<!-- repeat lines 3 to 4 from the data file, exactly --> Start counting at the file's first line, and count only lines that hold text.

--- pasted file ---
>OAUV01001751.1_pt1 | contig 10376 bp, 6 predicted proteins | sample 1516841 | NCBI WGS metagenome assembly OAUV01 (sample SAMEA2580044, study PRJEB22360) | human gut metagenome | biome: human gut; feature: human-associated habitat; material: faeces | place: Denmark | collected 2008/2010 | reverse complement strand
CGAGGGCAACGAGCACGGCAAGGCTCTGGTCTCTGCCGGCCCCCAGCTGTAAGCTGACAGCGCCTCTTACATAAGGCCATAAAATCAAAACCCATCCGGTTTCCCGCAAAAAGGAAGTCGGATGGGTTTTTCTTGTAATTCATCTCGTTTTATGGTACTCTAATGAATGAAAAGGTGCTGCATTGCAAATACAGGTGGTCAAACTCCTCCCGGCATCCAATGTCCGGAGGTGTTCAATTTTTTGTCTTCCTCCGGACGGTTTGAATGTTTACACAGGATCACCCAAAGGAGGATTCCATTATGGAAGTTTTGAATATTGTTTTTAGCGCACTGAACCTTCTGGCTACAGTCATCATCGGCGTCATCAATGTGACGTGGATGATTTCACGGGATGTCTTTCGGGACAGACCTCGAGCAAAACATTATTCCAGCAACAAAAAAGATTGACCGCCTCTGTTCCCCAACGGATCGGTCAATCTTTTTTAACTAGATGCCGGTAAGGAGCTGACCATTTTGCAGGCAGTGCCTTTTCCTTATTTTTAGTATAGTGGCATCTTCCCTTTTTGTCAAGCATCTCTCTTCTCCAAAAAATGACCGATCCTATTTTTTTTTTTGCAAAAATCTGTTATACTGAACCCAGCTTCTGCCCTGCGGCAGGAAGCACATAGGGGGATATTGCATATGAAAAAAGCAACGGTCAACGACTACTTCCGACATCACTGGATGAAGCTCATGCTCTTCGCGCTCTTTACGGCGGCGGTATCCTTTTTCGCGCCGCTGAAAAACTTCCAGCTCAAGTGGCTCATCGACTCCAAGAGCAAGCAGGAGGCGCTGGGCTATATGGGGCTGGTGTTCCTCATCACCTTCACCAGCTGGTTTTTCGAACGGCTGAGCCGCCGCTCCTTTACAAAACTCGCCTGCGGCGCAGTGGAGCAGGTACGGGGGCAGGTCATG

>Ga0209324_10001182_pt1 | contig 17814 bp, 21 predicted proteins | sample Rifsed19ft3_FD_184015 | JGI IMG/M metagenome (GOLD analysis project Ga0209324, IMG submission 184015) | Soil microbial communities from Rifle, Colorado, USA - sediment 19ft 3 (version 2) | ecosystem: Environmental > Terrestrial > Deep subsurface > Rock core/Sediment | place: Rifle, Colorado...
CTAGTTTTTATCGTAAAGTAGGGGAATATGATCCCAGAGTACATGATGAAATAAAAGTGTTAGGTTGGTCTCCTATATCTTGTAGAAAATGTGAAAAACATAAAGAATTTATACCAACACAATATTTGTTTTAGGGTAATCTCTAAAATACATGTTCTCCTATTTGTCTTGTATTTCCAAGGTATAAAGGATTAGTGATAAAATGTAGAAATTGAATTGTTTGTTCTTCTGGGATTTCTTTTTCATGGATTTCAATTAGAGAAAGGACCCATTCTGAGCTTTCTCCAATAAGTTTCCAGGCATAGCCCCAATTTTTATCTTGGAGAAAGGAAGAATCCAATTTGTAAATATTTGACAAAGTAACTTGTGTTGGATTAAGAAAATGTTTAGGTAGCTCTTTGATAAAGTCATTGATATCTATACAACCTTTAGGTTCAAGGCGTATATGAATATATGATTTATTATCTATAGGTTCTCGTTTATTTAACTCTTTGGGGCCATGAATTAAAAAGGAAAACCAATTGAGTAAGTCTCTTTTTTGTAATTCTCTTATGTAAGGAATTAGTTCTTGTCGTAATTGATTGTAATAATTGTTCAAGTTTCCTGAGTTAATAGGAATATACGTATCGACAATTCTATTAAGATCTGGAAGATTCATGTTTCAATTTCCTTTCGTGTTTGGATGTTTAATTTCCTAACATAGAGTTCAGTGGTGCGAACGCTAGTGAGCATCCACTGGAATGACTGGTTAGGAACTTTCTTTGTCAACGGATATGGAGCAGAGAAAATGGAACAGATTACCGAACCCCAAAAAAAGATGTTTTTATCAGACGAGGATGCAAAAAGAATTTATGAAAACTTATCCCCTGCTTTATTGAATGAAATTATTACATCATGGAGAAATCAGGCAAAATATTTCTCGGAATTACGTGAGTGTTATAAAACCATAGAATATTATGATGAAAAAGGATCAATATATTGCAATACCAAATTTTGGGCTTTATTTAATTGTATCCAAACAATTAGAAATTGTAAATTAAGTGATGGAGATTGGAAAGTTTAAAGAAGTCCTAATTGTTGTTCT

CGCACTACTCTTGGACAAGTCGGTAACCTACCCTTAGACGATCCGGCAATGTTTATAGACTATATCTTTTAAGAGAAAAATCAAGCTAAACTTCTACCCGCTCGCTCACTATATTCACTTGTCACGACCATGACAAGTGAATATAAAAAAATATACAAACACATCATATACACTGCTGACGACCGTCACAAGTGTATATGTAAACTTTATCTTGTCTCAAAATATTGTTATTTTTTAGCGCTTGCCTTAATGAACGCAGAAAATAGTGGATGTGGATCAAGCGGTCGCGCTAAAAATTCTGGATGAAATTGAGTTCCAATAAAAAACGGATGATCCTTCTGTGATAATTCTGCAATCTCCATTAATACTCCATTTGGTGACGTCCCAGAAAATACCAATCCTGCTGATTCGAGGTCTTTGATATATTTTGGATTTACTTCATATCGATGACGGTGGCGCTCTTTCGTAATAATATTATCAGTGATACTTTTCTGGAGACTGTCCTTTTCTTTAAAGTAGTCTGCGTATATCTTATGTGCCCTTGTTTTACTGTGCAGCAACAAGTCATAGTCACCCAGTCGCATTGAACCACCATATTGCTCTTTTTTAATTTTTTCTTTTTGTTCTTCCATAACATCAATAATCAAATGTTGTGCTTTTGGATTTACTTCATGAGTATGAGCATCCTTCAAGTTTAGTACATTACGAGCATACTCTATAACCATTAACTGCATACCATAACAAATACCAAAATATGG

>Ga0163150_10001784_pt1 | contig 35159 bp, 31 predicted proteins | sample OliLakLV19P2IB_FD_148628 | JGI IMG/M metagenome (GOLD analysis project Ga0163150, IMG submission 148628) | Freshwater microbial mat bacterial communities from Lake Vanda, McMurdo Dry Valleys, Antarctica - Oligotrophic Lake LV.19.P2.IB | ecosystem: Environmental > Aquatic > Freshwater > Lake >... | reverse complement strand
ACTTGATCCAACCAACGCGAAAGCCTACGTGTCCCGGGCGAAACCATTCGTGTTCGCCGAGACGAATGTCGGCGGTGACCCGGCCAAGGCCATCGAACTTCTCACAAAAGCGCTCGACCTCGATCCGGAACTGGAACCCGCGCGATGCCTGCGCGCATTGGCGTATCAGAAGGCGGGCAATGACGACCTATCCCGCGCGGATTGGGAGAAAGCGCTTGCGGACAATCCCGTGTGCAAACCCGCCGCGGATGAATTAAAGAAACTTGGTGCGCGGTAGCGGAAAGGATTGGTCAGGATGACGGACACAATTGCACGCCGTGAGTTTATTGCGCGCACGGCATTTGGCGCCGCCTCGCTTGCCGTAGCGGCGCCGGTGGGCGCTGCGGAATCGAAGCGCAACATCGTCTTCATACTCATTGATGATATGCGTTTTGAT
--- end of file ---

>Ga0209324_10001182_pt1 | contig 17814 bp, 21 predicted proteins | sample Rifsed19ft3_FD_184015 | JGI IMG/M metagenome (GOLD analysis project Ga0209324, IMG submission 184015) | Soil microbial communities from Rifle, Colorado, USA - sediment 19ft 3 (version 2) | ecosystem: Environmental > Terrestrial > Deep subsurface > Rock core/Sediment | place: Rifle, Colorado...
CTAGTTTTTATCGTAAAGTAGGGGAATATGATCCCAGAGTACATGATGAAATAAAAGTGTTAGGTTGGTCTCCTATATCTTGTAGAAAATGTGAAAAACATAAAGAATTTATACCAACACAATATTTGTTTTAGGGTAATCTCTAAAATACATGTTCTCCTATTTGTCTTGTATTTCCAAGGTATAAAGGATTAGTGATAAAATGTAGAAATTGAATTGTTTGTTCTTCTGGGATTTCTTTTTCATGGATTTCAATTAGAGAAAGGACCCATTCTGAGCTTTCTCCAATAAGTTTCCAGGCATAGCCCCAATTTTTATCTTGGAGAAAGGAAGAATCCAATTTGTAAATATTTGACAAAGTAACTTGTGTTGGATTAAGAAAATGTTTAGGTAGCTCTTTGATAAAGTCATTGATATCTATACAACCTTTAGGTTCAAGGCGTATATGAATATATGATTTATTATCTATAGGTTCTCGTTTATTTAACTCTTTGGGGCCATGAATTAAAAAGGAAAACCAATTGAGTAAGTCTCTTTTTTGTAATTCTCTTATGTAAGGAATTAGTTCTTGTCGTAATTGATTGTAATAATTGTTCAAGTTTCCTGAGTTAATAGGAATATACGTATCGACAATTCTATTAAGATCTGGAAGATTCATGTTTCAATTTCCTTTCGTGTTTGGATGTTTAATTTCCTAACATAGAGTTCAGTGGTGCGAACGCTAGTGAGCATCCACTGGAATGACTGGTTAGGAACTTTCTTTGTCAACGGATATGGAGCAGAGAAAATGGAACAGATTACCGAACCCCAAAAAAAGATGTTTTTATCAGACGAGGATGCAAAAAGAATTTATGAAAACTTATCCCCTGCTTTATTGAATGAAATTATTACATCATGGAGAAATCAGGCAAAATATTTCTCGGAATTACGTGAGTGTTATAAAACCATAGAATATTATGATGAAAAAGGATCAATATATTGCAATACCAAATTTTGGGCTTTATTTAATTGTATCCAAACAATTAGAAATTGTAAATTAAGTGATGGAGATTGGAAAGTTTAAAGAAGTCCTAATTGTTGTTCT